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Video: Designers challenged to make a video game bigger than Jesus

[Note: To access chapter selection, click the fullscreen button or check out the video on the GDC Vault website]
January 11, 2013 | By GDC Vault Staff

January 11, 2013 | By GDC Vault Staff
More: Console/PC, Social/Online, Smartphone/Tablet, Indie, Design, Video

Courtesy of the GDC Vault is this free video of the Game Developers Conference 2011 Game Design Challenge session.

Developers John Romero (Doom, Quake) Jenova Chen (Journey, flOw), and Jason Rohrer (Passage, Sleep is Death) presented to a standing-room only crowd three starkly different approaches to designing games as religions.

Romero simulated Christianity by mixing social media with physical play and requiring the winning apostle to kill Romero himself. Chen gamified the library of TED talks, adding social features to allow people to leave better feedback on how they've been influenced by certain speakers. Rohrer created a "holy object" Minecraft mod that existed on a single USB stick that people could only play in and alter once before passing it on to the next player.

Rohrer's winning concept went on to stir a bit of a holy war, as written by Wired's Jason Fagone, including the USB stick recipient's three month pilgrimage in Hawaii and a frantic online auction for the game.

Session Name: The Game Design Challenge 2011: Bigger than Jesus

Speaker(s): Eric Zimmerman, Jenova Chen, John Romero, Jason Rohrer

Company Name(s): Independent, thatgamecompany, Loot Drop, Independent

Track / Format: Game Design

About the GDC Vault

In addition to this presentation, the GDC Vault offers numerous other free videos, audio recordings, and slides from many of the recent GDC events, and the service offers even more members-only content for GDC Vault subscribers. Those who purchased All Access passes to events like GDC, GDC Europe, and GDC China already have full access to GDC Vault, and interested parties can apply for the individual subscriptions via a GDC Vault inquiry form.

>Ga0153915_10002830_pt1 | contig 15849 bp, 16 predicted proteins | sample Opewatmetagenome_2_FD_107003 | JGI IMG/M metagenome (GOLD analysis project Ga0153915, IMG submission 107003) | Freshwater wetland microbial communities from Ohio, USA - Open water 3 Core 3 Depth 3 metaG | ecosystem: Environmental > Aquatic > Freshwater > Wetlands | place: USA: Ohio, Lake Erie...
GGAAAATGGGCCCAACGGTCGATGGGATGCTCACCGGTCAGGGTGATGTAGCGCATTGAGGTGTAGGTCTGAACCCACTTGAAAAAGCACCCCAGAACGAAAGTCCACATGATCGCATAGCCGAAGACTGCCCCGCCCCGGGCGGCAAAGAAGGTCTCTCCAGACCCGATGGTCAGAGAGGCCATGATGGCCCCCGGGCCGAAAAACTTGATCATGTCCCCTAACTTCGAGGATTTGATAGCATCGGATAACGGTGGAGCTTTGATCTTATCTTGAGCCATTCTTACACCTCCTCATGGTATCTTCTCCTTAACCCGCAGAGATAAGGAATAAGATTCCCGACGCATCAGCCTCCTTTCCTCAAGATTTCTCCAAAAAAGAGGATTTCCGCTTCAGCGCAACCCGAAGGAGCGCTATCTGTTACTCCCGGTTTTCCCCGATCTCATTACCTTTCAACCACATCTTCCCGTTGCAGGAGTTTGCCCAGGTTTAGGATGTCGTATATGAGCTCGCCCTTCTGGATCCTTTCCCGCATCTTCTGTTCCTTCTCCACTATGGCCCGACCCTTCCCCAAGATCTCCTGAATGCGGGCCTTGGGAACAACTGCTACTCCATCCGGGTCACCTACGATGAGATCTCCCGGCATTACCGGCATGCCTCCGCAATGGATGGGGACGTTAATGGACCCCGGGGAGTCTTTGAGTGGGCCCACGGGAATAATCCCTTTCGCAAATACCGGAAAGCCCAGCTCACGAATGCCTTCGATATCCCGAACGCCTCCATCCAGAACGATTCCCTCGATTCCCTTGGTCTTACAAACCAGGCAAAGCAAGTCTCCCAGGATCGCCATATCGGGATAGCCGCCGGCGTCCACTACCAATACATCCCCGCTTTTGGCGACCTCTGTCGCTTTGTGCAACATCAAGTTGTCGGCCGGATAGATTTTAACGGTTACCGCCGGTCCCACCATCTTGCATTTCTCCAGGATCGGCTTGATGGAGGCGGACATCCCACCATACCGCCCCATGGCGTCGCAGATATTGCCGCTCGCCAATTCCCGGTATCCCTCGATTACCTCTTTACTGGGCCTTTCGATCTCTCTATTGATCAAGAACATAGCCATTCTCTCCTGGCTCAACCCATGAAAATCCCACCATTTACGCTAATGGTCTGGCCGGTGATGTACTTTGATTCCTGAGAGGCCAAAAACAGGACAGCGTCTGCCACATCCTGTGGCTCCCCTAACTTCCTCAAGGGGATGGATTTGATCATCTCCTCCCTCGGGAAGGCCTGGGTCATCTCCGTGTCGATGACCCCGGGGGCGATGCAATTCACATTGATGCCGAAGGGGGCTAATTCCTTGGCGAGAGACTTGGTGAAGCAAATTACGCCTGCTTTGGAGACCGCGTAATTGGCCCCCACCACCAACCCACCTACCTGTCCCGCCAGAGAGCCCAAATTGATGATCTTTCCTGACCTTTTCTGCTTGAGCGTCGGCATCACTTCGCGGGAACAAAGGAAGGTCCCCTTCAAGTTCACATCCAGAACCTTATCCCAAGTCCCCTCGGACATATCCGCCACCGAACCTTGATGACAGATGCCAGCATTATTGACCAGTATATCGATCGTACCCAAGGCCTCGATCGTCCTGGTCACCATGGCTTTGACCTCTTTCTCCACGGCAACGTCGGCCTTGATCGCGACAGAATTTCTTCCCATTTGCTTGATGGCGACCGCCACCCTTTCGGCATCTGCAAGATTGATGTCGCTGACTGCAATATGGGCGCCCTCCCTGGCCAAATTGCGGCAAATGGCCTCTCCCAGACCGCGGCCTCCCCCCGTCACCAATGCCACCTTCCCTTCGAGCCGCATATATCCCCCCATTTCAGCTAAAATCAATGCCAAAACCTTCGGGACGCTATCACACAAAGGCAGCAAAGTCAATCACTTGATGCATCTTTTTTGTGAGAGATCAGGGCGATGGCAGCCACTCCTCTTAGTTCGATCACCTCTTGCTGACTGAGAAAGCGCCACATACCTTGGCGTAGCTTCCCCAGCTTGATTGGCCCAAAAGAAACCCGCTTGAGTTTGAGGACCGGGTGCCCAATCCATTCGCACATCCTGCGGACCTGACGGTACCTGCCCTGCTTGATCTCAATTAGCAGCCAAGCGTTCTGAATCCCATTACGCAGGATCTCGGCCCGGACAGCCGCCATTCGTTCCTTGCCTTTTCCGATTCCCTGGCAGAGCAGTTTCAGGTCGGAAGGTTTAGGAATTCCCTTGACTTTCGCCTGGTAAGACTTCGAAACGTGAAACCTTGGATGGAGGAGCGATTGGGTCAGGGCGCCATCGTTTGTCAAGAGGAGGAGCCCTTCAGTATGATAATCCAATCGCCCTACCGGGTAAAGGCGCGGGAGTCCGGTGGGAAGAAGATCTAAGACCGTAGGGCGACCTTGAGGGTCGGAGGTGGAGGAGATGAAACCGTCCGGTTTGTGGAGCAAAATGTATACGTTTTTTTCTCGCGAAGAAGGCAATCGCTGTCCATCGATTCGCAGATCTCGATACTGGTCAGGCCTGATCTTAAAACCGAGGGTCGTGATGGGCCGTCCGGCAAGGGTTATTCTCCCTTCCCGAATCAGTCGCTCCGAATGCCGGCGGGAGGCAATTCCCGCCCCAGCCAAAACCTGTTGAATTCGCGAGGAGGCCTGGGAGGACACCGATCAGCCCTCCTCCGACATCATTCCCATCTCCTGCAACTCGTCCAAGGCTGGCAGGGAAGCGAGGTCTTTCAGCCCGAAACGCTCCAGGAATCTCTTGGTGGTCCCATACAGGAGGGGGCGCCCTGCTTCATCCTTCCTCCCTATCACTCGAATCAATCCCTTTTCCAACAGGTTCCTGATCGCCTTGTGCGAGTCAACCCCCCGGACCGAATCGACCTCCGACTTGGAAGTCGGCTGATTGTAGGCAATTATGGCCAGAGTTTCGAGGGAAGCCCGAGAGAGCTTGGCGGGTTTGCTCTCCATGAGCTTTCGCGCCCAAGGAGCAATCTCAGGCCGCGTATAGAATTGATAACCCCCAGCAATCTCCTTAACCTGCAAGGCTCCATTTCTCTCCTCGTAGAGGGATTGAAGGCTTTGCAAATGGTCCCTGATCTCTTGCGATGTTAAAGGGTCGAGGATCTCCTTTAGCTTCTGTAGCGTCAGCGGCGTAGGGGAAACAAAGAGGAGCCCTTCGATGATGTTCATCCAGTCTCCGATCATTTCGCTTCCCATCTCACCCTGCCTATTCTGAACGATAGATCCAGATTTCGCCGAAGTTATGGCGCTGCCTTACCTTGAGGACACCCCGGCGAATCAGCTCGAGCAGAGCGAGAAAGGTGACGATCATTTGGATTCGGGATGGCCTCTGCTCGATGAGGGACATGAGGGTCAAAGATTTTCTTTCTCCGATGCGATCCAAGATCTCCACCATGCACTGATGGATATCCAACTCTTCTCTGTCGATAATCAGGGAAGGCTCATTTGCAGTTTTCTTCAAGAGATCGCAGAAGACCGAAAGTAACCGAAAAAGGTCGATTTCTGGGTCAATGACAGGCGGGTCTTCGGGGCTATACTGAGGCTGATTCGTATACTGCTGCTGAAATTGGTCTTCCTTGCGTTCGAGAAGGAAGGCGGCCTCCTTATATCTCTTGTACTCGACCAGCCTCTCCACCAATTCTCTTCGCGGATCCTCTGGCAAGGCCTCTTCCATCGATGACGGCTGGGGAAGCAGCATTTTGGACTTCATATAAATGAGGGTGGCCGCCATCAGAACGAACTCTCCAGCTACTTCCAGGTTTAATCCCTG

Group subscriptions are also available: game-related schools and development studios who sign up for GDC Vault Studio Subscriptions can receive access for their entire office or company. More information on this option is available via an online demonstration, and interested parties can find out more here. In addition, current subscribers with access issues can contact GDC Vault admins.

Be sure to keep an eye on GDC Vault for even more new content, as GDC organizers will also archive videos, audio, and slides from other events like GDC China and GDC 2013. To stay abreast of all the latest updates to GDC Vault, be sure to check out the news feed on the official GDC website, or subscribe to updates via Twitter, Facebook, or RSS.

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